Management decided to not euthanase these animals, but instead put the extra effort into obtaining support and sponsorship so they can be fed.

The volunteers and management at Kaarakin have consistently offered a high level of care to not only the Black Cockatoos on site, but the other native species needing specialised care; emus, kangaroos, dingoes, Australian birds and waterfowl. Often, volunteers and staff take baby birds home that need around the clock feeding and care.

The founders of Kaarakin put extra effort into researching Black Cockatoo family groups. To this day, when a bird is ready to be released, volunteers or staff will seek out that bird’s family group so they can be reunited and have a greater chance of survival.

Talks are underway with the relevant stakeholders to turn the southern region of the Banyowla Regional Park, including the Kaarakin site, into the largest metropolitan wildlife sanctuary in Australia.


The staff and volunteers at Kaarakin are moving beyond rescue for just Black Cockatoos, we aim to house birds, mammals and reptiles at the Australian Threatened Species Centre in the near future.

The Kaarakin Black Cockatoo Rehabilitation Centre could have just remained a small place that some people knew about, and only a minimal amount of injured birds were admitted. Staff and volunteers have put in the extra effort to advertise the centre’s aims and objectives, forge partnerships with companies and government, and put Kaarakin towards being a premier location for threatened species.

There are three species of Black Cockatoo found only in the South West of Western Australia; Carnaby’s, Baudins and Forest Red Tail. At Kaarakin, all are admitted as well as other sub species of Black Cockatoo found in WA. As previously mentioned, more than 130 Black Cockatoos have been rehabilitated and released, as opposed to dying on the side of the road. For these threatened species, each with potentially as little as 8000 birds left, any birds that can be saved are significant.

Educational talks have been delivered to schools, universities, industry and community groups both on site at Kaarakin and travelling outreach. The effects have been a significant increase in awareness, enquiries on how to build nest boxes and even projects revolving around the Black Cockatoos.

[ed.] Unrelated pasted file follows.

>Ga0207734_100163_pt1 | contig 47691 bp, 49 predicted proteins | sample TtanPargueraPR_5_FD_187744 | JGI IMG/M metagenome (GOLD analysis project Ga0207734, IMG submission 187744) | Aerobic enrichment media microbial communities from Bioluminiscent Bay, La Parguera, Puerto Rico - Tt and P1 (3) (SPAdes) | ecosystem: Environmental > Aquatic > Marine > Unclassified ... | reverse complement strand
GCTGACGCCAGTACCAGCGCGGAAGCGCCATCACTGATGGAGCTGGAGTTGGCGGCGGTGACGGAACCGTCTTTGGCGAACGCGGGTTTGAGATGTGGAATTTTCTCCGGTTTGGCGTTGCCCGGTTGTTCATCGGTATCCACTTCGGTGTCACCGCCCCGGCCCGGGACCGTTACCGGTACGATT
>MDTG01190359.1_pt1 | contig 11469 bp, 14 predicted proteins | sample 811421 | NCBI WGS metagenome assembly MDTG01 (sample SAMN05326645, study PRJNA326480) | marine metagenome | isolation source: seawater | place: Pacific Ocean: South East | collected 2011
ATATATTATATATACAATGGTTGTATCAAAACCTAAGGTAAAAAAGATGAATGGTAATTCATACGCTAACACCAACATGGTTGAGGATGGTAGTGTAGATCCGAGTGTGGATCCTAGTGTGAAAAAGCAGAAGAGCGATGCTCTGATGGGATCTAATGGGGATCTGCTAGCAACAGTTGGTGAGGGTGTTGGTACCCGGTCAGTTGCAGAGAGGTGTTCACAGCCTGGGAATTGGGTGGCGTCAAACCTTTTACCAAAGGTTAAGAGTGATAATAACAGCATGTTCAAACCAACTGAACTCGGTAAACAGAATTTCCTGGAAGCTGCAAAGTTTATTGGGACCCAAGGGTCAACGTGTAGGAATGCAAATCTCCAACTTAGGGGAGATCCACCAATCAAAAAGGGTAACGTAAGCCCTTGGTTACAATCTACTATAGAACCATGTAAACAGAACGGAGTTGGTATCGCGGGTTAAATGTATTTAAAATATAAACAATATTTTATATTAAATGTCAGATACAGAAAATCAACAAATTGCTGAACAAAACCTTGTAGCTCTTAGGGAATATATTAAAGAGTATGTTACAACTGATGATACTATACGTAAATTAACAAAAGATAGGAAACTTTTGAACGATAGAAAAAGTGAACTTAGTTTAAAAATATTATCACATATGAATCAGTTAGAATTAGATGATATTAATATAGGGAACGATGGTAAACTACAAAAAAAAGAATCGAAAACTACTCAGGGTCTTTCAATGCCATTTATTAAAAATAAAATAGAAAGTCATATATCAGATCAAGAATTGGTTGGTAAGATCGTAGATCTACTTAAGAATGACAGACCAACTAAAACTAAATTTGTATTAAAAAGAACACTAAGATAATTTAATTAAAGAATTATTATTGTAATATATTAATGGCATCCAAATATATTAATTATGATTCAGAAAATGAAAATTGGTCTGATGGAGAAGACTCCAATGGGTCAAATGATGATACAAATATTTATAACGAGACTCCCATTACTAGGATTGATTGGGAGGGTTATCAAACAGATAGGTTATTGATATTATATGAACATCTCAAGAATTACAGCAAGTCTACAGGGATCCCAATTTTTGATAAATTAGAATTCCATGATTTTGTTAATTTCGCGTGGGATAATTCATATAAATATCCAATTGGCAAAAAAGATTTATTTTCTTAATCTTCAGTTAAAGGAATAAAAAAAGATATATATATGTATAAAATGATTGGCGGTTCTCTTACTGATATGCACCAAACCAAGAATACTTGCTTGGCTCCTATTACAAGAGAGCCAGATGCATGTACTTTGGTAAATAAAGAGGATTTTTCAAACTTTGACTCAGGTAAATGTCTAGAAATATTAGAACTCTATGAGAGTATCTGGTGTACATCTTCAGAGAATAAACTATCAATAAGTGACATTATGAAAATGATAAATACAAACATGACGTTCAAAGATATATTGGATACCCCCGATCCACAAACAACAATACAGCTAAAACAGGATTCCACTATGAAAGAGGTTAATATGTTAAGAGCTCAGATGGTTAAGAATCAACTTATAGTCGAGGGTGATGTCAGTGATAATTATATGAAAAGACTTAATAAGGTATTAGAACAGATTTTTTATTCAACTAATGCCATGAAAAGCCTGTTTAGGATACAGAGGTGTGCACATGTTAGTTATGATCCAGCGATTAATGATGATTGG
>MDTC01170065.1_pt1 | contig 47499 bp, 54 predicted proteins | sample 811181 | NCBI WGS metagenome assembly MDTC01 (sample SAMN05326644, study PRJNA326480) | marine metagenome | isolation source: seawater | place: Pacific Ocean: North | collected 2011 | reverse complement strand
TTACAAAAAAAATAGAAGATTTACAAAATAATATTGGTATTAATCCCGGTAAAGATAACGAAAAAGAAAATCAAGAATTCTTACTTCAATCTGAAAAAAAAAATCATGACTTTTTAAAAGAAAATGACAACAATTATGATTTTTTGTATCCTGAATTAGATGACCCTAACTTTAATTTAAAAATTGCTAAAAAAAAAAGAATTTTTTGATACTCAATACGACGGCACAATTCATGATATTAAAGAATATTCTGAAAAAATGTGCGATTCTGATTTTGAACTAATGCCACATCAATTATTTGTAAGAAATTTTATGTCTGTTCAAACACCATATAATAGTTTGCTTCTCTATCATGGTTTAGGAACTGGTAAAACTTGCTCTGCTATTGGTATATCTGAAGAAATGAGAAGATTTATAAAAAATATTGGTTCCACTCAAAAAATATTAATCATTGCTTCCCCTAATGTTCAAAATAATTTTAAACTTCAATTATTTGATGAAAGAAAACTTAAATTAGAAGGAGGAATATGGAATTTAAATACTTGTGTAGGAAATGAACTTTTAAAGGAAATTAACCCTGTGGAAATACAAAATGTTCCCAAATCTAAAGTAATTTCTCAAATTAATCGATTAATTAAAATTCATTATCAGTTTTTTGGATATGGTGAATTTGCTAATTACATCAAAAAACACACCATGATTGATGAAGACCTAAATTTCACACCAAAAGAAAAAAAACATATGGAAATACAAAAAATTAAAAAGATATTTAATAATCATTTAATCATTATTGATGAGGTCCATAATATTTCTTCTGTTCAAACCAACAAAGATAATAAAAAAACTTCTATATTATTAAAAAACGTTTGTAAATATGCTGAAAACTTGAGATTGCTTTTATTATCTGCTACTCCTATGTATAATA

Anecdotally, people have mentioned that they are less likely to shoot the birds (their loud calls are ‘annoying’), more likely to look out for them feeding near the road and more likely to bring injured birds to Kaarakin instead of leaving them to die.

The down side to getting more exposure, if you could call it a down side, we are travelling approximately 550 + kilometres every week in cockatoo related rescues and/or specialised veterinary care. This is a very expensive exercise if it was not for the goodness of EXETEL and our volunteers who continuously put their hands in their pockets each month, we simply would not be able to reach as many birds as we do.

We currently have 3 centres across the south west of the state and hoping to open a further 3 by the end of 2012. This will limit our travelling costs and stop veterinarians putting the cockatoos down as there is simply no one to care fort hem.

With better focus this year on site management, partnerships with business and government, Kaarakin is building new aviaries and has more resources to cope with ever increasing amounts of Black Cockatoo admissions to the hospital. We don’t like the fact some of the birds will never be released due to their injuries but what we have done is putting them to good use and get them to breed for release.

We are always looking at better ways in protect the birds in our care.